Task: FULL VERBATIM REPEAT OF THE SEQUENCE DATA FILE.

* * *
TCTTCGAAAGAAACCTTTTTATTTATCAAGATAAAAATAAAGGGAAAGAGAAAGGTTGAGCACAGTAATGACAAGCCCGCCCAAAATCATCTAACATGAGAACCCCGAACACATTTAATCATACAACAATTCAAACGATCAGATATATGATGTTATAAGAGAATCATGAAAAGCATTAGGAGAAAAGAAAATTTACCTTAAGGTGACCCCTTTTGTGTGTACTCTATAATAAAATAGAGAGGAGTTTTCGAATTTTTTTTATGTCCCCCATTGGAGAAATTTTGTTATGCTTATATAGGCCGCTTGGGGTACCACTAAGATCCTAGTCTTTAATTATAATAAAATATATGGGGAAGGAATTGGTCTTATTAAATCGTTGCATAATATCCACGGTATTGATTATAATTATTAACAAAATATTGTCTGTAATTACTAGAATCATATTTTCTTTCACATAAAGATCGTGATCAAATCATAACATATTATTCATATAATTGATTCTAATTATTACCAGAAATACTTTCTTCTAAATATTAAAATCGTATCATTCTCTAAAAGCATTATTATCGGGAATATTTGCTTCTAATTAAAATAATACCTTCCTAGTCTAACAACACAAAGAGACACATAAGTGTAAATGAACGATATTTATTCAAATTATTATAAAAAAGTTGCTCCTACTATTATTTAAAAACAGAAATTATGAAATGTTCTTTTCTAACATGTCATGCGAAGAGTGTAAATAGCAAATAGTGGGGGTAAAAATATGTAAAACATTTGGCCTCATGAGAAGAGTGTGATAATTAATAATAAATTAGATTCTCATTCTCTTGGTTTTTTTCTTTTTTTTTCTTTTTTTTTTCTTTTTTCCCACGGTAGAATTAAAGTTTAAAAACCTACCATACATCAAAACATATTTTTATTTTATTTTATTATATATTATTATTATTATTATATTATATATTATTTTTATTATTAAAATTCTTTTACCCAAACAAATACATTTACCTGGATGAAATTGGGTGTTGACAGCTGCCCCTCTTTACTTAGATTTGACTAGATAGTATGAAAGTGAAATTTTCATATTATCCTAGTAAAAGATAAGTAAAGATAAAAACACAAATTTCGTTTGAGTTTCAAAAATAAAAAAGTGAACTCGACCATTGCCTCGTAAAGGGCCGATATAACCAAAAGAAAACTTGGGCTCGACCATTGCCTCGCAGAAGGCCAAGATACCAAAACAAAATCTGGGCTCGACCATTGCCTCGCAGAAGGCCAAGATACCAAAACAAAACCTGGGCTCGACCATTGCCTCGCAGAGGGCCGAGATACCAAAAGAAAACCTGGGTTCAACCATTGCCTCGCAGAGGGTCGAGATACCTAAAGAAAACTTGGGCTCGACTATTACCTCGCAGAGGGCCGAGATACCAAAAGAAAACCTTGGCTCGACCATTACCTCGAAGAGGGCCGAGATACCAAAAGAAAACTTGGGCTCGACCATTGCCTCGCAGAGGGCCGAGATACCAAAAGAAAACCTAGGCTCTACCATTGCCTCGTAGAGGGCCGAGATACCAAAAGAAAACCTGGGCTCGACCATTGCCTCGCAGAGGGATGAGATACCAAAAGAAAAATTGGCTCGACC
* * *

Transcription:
TCTTCGAAAGAAACCTTTTTATTTATCAAGATAAAAATAAAGGGAAAGAGAAAGGTTGAGCACAGTAATGACAAGCCCGCCCAAAATCATCTAACATGAGAACCCCGAACACATTTAATCATACAACAATTCAAACGATCAGATATATGATGTTATAAGAGAATCATGAAAAGCATTAGGAGAAAAGAAAATTTACCTTAAGGTGACCCCTTTTGTGTGTACTCTATAATAAAATAGAGAGGAGTTTTCGAATTTTTTTTATGTCCCCCATTGGAGAAATTTTGTTATGCTTATATAGGCCGCTTGGGGTACCACTAAGATCCTAGTCTTTAATTATAATAAAATATATGGGGAAGGAATTGGTCTTATTAAATCGTTGCATAATATCCACGGTATTGATTATAATTATTAACAAAATATTGTCTGTAATTACTAGAATCATATTTTCTTTCACATAAAGATCGTGATCAAATCATAACATATTATTCATATAATTGATTCTAATTATTACCAGAAATACTTTCTTCTAAATATTAAAATCGTATCATTCTCTAAAAGCATTATTATCGGGAATATTTGCTTCTAATTAAAATAATACCTTCCTAGTCTAACAACACAAAGAGACACATAAGTGTAAATGAACGATATTTATTCAAATTATTATAAAAAAGTTGCTCCTACTATTATTTAAAAACAGAAATTATGAAATGTTCTTTTCTAACATGTCATGCGAAGAGTGTAAATAGCAAATAGTGGGGGTAAAAATATGTAAAACATTTGGCCTCATGAGAAGAGTGTGATAATTAATAATAAATTAGATTCTCATTCTCTTGGTTTTTTTCTTTTTTTTTCTTTTTTTTTTCTTTTTTCCCACGGTAGAATTAAAGTTTAAAAACCTACCATACATCAAAACATATTTTTATTTTATTTTATTATATATTATTATTATTATTATATTATATATTATTTTTATTATTAAAATTCTTTTACCCAAACAAATACATTTACCTGGATGAAATTGGGTGTTGACAGCTGCCCCTCTTTACTTAGATTTGACTAGATAGTATGAAAGTGAAATTTTCATATTATCCTAGTAAAAGATAAGTAAAGATAAAAACACAAATTTCGTTTGAGTTTCAAAAATAAAAAAGTGAACTCGACCATTGCCTCGTAAAGGGCCGATATAACCAAAAGAAAACTTGGGCTCGACCATTGCCTCGCAGAAGGCCAAGATACCAAAACAAAATCTGGGCTCGACCATTGCCTCGCAGAAGGCCAAGATACCAAAACAAAACCTGGGCTCGACCATTGCCTCGCAGAGGGCCGAGATACCAAAAGAAAACCTGGGTTCAACCATTGCCTCGCAGAGGGTCGAGATACCTAAAGAAAACTTGGGCTCGACTATTACCTCGCAGAGGGCCGAGATACCAAAAGAAAACCTTGGCTCGACCATTACCTCGAAGAGGGCCGAGATACCAAAAGAAAACTTGGGCTCGACCATTGCCTCGCAGAGGGCCGAGATACCAAAAGAAAACCTAGGCTCTACCATTGCCTCGTAGAGGGCCGAGATACCAAAAGAAAACCTGGGCTCGACCATTGCCTCGCAGAGGGATGAGATACCAAAAGAAAAATTGGCTCGACC